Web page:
What do I remember of that first run through of 40 years ago? The thundering Bass accents of Total Mass Retain, the adult beauty of I Get Up I Get Down, the gentle acoustic introduction of And You and I and the unleashed energy of the repeating figure that ushers in Siberian Khatru with Ricks playfull interjections on the Hammond.
Then it is off for a lesson on the British Constitution.
The title track is a summation of everything the band had been working toward over 4 ½ years. Clean, pristine, immaculate playing welding musical fragments together to create a perfect piece of musical architecture. Bill had matured hugely by the spring of 72 and was confident to play with an unfussy focus always aware of the potential to reinforce the melody or the rhythm. Once we pass into the dream and the playing gets under way Bill pilots the piece deftly toward the main melodic theme prodding, pushing, controlling, holding the rhythmic reigns of the piece making it seem effortless in the process.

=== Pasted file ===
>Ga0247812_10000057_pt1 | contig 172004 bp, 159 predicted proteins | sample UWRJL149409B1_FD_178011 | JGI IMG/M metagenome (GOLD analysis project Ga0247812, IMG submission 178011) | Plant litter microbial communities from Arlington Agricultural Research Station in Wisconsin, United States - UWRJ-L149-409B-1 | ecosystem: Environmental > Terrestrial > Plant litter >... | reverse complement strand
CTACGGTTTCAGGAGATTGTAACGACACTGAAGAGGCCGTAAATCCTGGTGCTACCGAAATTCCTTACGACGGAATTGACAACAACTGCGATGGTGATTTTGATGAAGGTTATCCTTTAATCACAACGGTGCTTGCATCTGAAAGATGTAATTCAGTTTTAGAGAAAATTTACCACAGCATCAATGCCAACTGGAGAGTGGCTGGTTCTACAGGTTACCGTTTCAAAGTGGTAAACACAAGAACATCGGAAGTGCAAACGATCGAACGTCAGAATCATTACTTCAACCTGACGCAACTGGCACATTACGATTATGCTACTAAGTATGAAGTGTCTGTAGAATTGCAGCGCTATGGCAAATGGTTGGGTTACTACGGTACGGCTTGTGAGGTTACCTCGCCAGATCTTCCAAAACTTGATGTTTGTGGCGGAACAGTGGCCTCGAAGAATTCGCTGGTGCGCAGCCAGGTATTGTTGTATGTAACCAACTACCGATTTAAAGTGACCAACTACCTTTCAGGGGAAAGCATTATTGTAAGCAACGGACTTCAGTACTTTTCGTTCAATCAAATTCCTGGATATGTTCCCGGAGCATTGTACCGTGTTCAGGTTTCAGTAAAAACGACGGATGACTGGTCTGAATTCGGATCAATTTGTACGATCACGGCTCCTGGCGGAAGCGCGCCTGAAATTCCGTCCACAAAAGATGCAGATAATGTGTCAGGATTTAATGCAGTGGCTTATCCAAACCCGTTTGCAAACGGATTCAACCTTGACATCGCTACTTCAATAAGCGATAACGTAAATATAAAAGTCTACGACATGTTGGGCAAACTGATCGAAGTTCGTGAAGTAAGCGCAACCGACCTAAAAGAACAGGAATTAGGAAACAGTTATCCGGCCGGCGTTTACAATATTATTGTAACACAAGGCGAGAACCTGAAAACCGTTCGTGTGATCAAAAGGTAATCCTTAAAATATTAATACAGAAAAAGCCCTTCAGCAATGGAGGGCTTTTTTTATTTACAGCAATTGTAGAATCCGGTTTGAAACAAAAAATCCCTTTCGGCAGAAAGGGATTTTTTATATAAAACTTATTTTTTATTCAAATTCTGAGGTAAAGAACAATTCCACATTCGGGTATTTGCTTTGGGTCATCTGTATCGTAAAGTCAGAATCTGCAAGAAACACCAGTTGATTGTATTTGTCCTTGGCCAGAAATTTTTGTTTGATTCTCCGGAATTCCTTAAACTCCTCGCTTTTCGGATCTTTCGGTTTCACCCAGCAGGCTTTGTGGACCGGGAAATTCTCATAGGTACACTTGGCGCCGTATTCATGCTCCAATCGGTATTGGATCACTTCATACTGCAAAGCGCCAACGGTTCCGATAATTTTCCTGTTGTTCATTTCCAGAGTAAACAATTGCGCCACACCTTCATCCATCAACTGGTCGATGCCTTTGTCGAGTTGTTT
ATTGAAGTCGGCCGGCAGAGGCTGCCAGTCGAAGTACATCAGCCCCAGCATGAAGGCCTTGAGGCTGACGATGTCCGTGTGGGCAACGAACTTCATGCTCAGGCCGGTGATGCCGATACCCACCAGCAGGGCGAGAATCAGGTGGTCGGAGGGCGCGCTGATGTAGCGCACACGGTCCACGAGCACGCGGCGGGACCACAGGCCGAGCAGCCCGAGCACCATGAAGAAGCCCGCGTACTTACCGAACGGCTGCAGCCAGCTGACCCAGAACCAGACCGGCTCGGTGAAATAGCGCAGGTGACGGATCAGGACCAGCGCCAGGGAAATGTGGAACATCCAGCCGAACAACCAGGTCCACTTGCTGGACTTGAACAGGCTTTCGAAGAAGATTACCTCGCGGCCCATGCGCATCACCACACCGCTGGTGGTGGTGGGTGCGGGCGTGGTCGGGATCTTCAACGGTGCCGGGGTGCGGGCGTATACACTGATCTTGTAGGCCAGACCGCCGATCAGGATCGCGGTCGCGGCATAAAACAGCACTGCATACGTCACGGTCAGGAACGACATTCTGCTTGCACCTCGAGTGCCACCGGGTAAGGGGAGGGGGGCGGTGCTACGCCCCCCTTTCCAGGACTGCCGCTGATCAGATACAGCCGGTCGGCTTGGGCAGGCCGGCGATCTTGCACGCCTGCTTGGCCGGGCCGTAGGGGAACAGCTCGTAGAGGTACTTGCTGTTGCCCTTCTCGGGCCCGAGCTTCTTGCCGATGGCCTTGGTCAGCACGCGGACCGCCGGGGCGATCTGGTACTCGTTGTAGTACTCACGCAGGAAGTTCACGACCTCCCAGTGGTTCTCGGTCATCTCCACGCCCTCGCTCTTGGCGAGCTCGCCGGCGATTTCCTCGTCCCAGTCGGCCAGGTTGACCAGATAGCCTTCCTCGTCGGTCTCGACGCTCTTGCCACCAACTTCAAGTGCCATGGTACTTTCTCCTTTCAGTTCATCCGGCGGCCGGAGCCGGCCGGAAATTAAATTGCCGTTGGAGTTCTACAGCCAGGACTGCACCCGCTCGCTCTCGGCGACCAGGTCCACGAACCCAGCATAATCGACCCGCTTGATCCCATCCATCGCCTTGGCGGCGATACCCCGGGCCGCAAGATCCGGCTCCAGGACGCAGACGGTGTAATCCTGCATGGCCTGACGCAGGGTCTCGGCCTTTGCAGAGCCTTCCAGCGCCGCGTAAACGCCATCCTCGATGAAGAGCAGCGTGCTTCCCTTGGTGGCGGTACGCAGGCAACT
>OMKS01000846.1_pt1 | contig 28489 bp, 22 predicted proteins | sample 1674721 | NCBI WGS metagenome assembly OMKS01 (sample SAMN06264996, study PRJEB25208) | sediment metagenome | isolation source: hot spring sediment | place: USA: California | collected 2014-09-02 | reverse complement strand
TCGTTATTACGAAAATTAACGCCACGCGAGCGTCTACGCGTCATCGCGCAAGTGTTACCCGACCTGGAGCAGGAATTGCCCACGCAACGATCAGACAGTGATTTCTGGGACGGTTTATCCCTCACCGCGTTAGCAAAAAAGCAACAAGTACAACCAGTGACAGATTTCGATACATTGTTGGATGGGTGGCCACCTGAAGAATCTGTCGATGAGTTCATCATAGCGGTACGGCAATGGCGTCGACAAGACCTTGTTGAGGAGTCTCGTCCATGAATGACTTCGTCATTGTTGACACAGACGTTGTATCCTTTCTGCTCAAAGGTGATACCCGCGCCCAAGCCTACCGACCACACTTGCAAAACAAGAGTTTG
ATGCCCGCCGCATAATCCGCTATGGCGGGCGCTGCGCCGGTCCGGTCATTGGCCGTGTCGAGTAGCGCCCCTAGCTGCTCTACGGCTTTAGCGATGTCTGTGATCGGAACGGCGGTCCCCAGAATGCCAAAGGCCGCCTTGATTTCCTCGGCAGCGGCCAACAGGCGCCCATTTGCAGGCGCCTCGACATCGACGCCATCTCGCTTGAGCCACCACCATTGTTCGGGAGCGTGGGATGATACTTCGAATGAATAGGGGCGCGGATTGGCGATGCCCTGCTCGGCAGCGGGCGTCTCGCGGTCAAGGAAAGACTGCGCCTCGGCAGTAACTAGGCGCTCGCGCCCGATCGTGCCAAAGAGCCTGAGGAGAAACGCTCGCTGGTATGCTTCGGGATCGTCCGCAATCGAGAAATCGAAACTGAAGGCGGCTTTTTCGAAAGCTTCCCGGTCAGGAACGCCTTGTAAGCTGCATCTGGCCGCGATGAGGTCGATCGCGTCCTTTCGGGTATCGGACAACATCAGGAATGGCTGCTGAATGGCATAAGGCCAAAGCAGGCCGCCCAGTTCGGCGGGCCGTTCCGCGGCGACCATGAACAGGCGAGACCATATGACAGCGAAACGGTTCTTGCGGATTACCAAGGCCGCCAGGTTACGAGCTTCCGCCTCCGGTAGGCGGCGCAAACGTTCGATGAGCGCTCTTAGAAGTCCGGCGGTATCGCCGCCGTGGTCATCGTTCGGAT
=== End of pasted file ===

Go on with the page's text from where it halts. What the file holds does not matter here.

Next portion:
A little later he rides out Total Mass Retain with jazzy eloquence as Rick offers a beautifully appropriate baroque over lay. If this is Bill’s finest hour I think it is also Ricks. The stabs of orchestral insight throughout the first two sections and the remarkable eloquence of his back drops for the third movement are examples of Ricks best work . This pre-dates the master of mood and spiritually aware playing of Vangelis and yet is of the same vein. Ricks furious improvisation into the fourth movement represents his most committed fiery playing, bar none.
What makes this 40 year old album really extra ordinary is having played there finest card, summarising all their musical ambition on side 1, they then leap off into the unknown with Side 2.
“And You and I” beats a path toward a new type of Yes more emotional more spiritually evocative and opens up the way for “The Remembering” to the twin summits of “To Be Over” and “Awaken”. We all know the music so no need to describe it but this piece like Act 3 has grown in the live telling. Both the original musicians and new ones have breathed new meaning and life into this piece., the powerful performance of the Union line up at Wembley in the summer of 1992 springs to mind...and yet down the years whenever I listen to the original recording in a new setting I hear Steve and Jon’s best interpretation, the latter’s vocal performance is one of his most sophisticated ever.